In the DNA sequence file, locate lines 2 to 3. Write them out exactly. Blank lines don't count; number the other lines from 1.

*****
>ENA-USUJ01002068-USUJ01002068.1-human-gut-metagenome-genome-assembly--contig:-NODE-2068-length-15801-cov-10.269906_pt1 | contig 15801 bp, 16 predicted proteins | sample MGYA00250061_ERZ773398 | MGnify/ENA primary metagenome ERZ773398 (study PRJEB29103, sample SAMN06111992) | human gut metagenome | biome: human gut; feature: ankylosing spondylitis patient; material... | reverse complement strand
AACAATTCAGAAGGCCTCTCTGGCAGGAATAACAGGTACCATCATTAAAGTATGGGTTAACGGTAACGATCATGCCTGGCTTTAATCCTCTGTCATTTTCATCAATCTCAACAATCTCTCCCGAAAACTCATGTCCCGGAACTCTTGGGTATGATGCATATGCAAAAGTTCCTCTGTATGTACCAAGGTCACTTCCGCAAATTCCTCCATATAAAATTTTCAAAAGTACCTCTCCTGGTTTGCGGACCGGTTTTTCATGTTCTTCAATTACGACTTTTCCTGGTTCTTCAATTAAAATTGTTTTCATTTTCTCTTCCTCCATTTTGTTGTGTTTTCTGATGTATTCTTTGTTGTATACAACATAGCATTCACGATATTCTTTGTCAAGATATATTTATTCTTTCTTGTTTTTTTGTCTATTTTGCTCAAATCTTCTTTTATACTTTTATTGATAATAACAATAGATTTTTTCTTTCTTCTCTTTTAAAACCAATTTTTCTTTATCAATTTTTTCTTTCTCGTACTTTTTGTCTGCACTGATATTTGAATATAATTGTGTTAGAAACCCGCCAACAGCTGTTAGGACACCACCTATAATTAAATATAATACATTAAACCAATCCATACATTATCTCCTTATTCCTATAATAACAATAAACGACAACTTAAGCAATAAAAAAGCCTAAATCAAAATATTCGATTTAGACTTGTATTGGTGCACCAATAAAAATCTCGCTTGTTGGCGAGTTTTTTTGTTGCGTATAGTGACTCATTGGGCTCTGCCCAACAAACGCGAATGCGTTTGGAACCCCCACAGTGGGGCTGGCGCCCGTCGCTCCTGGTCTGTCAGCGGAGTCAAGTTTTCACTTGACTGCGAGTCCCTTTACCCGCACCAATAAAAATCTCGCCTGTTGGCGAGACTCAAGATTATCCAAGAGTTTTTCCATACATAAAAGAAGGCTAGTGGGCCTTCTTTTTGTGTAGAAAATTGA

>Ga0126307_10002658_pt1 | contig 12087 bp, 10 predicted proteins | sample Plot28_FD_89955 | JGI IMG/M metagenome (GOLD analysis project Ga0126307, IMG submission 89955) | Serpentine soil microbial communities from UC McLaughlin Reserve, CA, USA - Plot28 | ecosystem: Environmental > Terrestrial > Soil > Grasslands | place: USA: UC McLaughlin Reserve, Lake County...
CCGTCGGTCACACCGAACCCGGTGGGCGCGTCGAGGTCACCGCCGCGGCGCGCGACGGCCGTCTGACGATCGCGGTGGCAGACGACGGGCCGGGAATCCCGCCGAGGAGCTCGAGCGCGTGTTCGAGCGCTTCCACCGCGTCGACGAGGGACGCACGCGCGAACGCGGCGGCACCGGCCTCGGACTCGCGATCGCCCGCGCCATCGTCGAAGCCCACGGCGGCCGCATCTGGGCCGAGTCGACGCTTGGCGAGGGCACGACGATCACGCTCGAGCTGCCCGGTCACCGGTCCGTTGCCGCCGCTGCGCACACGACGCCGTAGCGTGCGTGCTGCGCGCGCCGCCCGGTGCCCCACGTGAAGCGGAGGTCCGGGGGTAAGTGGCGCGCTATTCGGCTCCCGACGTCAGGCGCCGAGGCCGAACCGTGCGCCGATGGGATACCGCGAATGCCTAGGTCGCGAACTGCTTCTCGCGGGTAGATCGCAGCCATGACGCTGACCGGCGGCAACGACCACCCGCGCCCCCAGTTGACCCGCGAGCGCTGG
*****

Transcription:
AACAATTCAGAAGGCCTCTCTGGCAGGAATAACAGGTACCATCATTAAAGTATGGGTTAACGGTAACGATCATGCCTGGCTTTAATCCTCTGTCATTTTCATCAATCTCAACAATCTCTCCCGAAAACTCATGTCCCGGAACTCTTGGGTATGATGCATATGCAAAAGTTCCTCTGTATGTACCAAGGTCACTTCCGCAAATTCCTCCATATAAAATTTTCAAAAGTACCTCTCCTGGTTTGCGGACCGGTTTTTCATGTTCTTCAATTACGACTTTTCCTGGTTCTTCAATTAAAATTGTTTTCATTTTCTCTTCCTCCATTTTGTTGTGTTTTCTGATGTATTCTTTGTTGTATACAACATAGCATTCACGATATTCTTTGTCAAGATATATTTATTCTTTCTTGTTTTTTTGTCTATTTTGCTCAAATCTTCTTTTATACTTTTATTGATAATAACAATAGATTTTTTCTTTCTTCTCTTTTAAAACCAATTTTTCTTTATCAATTTTTTCTTTCTCGTACTTTTTGTCTGCACTGATATTTGAATATAATTGTGTTAGAAACCCGCCAACAGCTGTTAGGACACCACCTATAATTAAATATAATACATTAAACCAATCCATACATTATCTCCTTATTCCTATAATAACAATAAACGACAACTTAAGCAATAAAAAAGCCTAAATCAAAATATTCGATTTAGACTTGTATTGGTGCACCAATAAAAATCTCGCTTGTTGGCGAGTTTTTTTGTTGCGTATAGTGACTCATTGGGCTCTGCCCAACAAACGCGAATGCGTTTGGAACCCCCACAGTGGGGCTGGCGCCCGTCGCTCCTGGTCTGTCAGCGGAGTCAAGTTTTCACTTGACTGCGAGTCCCTTTACCCGCACCAATAAAAATCTCGCCTGTTGGCGAGACTCAAGATTATCCAAGAGTTTTTCCATACATAAAAGAAGGCTAGTGGGCCTTCTTTTTGTGTAGAAAATTGA

>Ga0126307_10002658_pt1 | contig 12087 bp, 10 predicted proteins | sample Plot28_FD_89955 | JGI IMG/M metagenome (GOLD analysis project Ga0126307, IMG submission 89955) | Serpentine soil microbial communities from UC McLaughlin Reserve, CA, USA - Plot28 | ecosystem: Environmental > Terrestrial > Soil > Grasslands | place: USA: UC McLaughlin Reserve, Lake County...